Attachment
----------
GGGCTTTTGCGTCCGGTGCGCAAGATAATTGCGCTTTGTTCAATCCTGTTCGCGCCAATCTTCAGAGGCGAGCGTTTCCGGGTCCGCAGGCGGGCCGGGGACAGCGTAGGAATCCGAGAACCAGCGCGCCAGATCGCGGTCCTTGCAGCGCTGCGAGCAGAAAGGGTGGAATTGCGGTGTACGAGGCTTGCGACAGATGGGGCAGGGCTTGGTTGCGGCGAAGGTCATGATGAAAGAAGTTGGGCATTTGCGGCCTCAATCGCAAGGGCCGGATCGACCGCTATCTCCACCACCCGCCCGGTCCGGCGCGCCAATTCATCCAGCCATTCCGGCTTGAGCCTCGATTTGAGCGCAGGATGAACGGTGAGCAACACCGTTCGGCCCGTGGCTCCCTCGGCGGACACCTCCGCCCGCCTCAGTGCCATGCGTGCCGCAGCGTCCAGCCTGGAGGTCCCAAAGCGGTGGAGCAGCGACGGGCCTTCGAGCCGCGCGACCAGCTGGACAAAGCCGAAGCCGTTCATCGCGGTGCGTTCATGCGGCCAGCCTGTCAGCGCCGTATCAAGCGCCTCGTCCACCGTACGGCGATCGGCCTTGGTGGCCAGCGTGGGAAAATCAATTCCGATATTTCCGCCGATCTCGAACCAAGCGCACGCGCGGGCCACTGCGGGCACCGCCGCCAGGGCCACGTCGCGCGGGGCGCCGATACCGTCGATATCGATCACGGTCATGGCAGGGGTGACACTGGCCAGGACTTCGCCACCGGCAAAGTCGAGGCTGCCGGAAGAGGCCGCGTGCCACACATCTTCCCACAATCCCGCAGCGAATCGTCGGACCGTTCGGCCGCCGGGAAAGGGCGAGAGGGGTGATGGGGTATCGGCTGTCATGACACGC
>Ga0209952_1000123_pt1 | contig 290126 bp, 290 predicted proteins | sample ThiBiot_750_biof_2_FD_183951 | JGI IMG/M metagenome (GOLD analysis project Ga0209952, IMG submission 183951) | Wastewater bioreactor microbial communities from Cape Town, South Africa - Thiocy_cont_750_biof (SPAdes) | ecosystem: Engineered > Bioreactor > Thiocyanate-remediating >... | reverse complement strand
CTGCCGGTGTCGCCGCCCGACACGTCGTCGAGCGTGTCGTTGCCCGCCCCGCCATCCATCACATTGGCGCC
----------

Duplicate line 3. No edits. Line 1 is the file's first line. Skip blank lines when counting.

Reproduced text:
CTGCCGGTGTCGCCGCCCGACACGTCGTCGAGCGTGTCGTTGCCCGCCCCGCCATCCATCACATTGGCGCC